Role of Cardiovascular Pathology in Clinical Decision Making.doc
The Role of Cardiovascular Pathology in the Clinical
Department of Pathology, University of Padua Medical School, Padua, Italy
The advent of cardiac surgery and interventional cardiology has dropped the
pathologist in the clinical arena. Once confined to the job of post-mortem
investigation of patients dying of cardiovascular diseases, nowadays the
pathologist shares routine responsibilities in clinical decision making, by enlarging
his or her traditional armamentarium to include immunohistochemistry, electron
microscopy and molecular biology.
The contribution of surgical pathology, namely the histological examination
of any tissue sample resected at time of cardiovascular surgery (pericardium,
vessels, myocardium, valves, masses), may be crucial in surgical decision making.
This, for instance, is the case for cardiac tumours since accurate histological
examination is required for differential diagnosis with malignancies.
The major step forward in this setting has been made by cardiac
transplantation, where the monitoring of cardiac rejection through endomyocardial
biopsy plays a key-role in modulating immunosuppressive therapy.
Cardiac biopsy is nowadays a routine diagnostic tool in the evaluation of
cardiomyopathies, whether primary or specific, and the use of molecular biology
techniques is compulsory to establish an infective aetiology and to set up a
causative based therapy.
Nonetheless, autopsy still plays a central role. The information coming from
a detailed, skilful post-mortem is of vital importance for clinical management of
future patients and the clinico-pathological conference represents an irreplaceable
rendez vous with clinicians and surgeons. A precise diagnosis is essential in cases
of sudden death due to hereditary-familiar cardiovascular disorders, where the
autopsy may represent the first opportunity not only to establish the cause of
death, but also to guide the clinicians to family investigation, including molecular
When in the late 60’s I was still a student and started following the call for
cardiovascular pathology, the job was mostly restricted to autopsy. This discipline
was the Cinderella within the large family of Anatomic Pathology and the reason
was it dealt only with cadavers.
My mentor in cardiovascular pathology was a skilled, encyclopedic
anatomist, confined to post-mortem investigation of patients dying of
cardiovascular disease. He was superb to finely dissect and interpret quite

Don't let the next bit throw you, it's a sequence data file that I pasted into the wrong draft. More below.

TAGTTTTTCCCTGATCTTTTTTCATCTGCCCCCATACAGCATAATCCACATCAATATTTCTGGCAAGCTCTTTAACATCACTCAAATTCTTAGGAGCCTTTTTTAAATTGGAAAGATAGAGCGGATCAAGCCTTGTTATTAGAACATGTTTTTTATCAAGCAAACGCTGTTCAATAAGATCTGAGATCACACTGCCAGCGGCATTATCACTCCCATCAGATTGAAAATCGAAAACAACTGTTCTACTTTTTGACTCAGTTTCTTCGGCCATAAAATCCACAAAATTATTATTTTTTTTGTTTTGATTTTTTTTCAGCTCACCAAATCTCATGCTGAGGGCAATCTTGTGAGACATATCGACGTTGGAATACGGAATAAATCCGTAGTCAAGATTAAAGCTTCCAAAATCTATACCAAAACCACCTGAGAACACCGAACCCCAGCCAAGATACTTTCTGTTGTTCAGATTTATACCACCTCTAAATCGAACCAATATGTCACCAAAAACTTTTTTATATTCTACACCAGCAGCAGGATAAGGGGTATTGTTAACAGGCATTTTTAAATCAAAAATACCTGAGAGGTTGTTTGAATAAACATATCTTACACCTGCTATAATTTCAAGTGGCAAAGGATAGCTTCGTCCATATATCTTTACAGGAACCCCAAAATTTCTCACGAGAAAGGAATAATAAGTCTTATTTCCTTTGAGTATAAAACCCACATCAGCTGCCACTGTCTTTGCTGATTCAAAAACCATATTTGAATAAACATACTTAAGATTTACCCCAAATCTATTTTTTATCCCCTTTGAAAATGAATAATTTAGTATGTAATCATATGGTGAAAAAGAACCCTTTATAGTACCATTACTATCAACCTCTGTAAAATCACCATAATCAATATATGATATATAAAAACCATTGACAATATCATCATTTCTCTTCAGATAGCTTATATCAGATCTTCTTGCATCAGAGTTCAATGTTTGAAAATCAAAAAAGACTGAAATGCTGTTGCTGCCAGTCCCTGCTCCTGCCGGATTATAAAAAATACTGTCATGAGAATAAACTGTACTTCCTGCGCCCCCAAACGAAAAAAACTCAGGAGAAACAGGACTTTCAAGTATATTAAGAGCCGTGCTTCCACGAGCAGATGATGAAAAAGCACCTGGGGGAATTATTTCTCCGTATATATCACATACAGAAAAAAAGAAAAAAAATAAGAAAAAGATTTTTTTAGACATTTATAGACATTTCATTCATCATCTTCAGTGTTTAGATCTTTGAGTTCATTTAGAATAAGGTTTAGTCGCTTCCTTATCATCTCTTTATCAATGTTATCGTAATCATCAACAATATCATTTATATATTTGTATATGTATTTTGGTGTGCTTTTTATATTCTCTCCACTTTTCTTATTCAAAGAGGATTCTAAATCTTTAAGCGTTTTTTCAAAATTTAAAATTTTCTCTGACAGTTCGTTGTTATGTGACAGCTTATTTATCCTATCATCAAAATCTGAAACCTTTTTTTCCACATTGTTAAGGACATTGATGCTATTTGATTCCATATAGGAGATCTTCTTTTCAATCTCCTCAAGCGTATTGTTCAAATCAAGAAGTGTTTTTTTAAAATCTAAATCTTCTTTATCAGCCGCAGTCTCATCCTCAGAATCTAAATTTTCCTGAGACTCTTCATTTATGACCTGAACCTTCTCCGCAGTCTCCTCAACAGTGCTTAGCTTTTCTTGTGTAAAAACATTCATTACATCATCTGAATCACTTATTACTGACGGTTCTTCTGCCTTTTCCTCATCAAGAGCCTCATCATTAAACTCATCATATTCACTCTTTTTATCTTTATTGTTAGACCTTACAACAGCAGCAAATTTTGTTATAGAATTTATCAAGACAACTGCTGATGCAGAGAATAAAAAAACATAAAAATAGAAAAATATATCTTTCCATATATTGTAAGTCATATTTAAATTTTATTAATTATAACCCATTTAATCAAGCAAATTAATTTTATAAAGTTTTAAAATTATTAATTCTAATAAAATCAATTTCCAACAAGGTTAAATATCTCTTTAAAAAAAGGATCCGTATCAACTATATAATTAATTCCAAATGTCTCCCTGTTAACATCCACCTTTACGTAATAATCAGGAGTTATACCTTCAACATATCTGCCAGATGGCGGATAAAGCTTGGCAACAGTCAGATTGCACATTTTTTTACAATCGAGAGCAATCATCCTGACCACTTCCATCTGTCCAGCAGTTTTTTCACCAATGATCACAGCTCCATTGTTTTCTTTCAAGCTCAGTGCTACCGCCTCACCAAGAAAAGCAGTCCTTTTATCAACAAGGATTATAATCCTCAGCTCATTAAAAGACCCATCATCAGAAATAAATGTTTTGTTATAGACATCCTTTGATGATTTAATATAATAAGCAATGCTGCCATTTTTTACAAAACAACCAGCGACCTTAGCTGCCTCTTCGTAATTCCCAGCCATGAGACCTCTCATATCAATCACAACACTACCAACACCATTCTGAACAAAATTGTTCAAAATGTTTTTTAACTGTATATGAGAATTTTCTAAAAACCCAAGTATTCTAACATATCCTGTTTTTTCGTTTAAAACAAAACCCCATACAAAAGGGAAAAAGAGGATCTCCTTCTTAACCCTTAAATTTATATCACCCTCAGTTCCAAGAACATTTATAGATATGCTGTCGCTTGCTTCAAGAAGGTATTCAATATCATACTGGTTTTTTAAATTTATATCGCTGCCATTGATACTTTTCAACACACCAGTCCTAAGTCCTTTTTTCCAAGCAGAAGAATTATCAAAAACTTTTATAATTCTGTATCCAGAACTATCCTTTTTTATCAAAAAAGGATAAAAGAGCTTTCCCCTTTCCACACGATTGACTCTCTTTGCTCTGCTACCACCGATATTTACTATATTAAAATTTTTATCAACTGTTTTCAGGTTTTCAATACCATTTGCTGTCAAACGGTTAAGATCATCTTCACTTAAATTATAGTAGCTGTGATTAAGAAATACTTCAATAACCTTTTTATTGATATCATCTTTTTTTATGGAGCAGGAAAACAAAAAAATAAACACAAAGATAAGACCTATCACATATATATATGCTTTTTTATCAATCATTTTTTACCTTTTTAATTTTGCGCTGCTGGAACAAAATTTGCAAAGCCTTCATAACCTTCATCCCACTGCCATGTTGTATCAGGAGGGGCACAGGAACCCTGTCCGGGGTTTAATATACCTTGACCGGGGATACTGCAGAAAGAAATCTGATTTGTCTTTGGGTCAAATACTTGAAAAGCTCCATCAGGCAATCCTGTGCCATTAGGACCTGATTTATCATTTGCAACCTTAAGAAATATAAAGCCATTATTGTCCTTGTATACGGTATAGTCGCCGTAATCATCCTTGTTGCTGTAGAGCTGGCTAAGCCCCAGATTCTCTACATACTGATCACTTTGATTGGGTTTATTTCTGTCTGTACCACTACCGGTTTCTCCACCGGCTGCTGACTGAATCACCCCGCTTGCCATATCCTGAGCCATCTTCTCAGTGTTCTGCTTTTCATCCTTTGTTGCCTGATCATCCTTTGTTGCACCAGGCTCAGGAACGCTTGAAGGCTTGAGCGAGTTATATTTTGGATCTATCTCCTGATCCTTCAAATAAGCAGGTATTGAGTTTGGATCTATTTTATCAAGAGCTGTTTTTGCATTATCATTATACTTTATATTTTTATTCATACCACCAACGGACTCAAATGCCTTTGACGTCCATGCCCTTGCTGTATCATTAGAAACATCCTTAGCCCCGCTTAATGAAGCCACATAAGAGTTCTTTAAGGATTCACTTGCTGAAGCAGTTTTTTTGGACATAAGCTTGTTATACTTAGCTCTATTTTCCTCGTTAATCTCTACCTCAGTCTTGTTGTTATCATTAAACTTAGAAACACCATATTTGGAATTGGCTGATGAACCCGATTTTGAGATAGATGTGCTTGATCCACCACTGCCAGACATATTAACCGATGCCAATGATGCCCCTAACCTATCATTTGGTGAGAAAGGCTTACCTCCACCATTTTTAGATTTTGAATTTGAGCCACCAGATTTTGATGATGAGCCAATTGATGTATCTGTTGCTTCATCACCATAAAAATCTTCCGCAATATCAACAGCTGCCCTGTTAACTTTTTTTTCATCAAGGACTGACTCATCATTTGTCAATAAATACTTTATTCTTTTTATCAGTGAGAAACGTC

complex congenital heart diseases and was the keeper of the cardiac anatomical
collection. Cardiac surgery was at dawn for congenital, valve and coronary
diseases with a prohibitive operative mortality. The pathologist was asked to
perform post-mortems on surgical fatalities bearing witness of limitations in
medical knowledge. In vivo diagnosis was mostly invasive, by angiography
investigation, with a poor knowledge of anatomy and pathology by the operators.
Cardiopulmonary bypass and cardiac arrest allowed the surgeons to open the heart
and correct the defects, being still unaware of elementary morphological notions
like the topography of the conduction system. Most of the first septal defects
operated at Mayo Clinic with the use of cardiopulmonary by-pass machine weaned
out from operation with AV block.
There was clearly a great demand and need for anatomy and pathology
learning. “Operable” cardiac diseases consisted of gross structural defects and
clearly the mission of the pathologist was to support the clinicians and surgeons by
transfer the information of post-mortem anatomy into clinical and surgical anatomy
knowledge to improve the diagnosis and treatment for the benefits of the patient.
The anatomical theatre was still the place “mors ubi gaudet succurrere vitae”.
It became soon evident that the cardiologist, the surgeon and the pathologist
should possess a similar cultural background despite different professional duties.
The haemodynamic lab, the surgical theatre and the autopsy room were places to
apply the same teaching and language for fruitful clinicopathologic correlations.
The visit I did in 1974 to the Mayo Clinic was inspiring in this perspective. I
saw the pathologist with surgeons and cardiologists during clinicopathologic
conferences and presentations of clinicopathologic studies, with mutual knowledge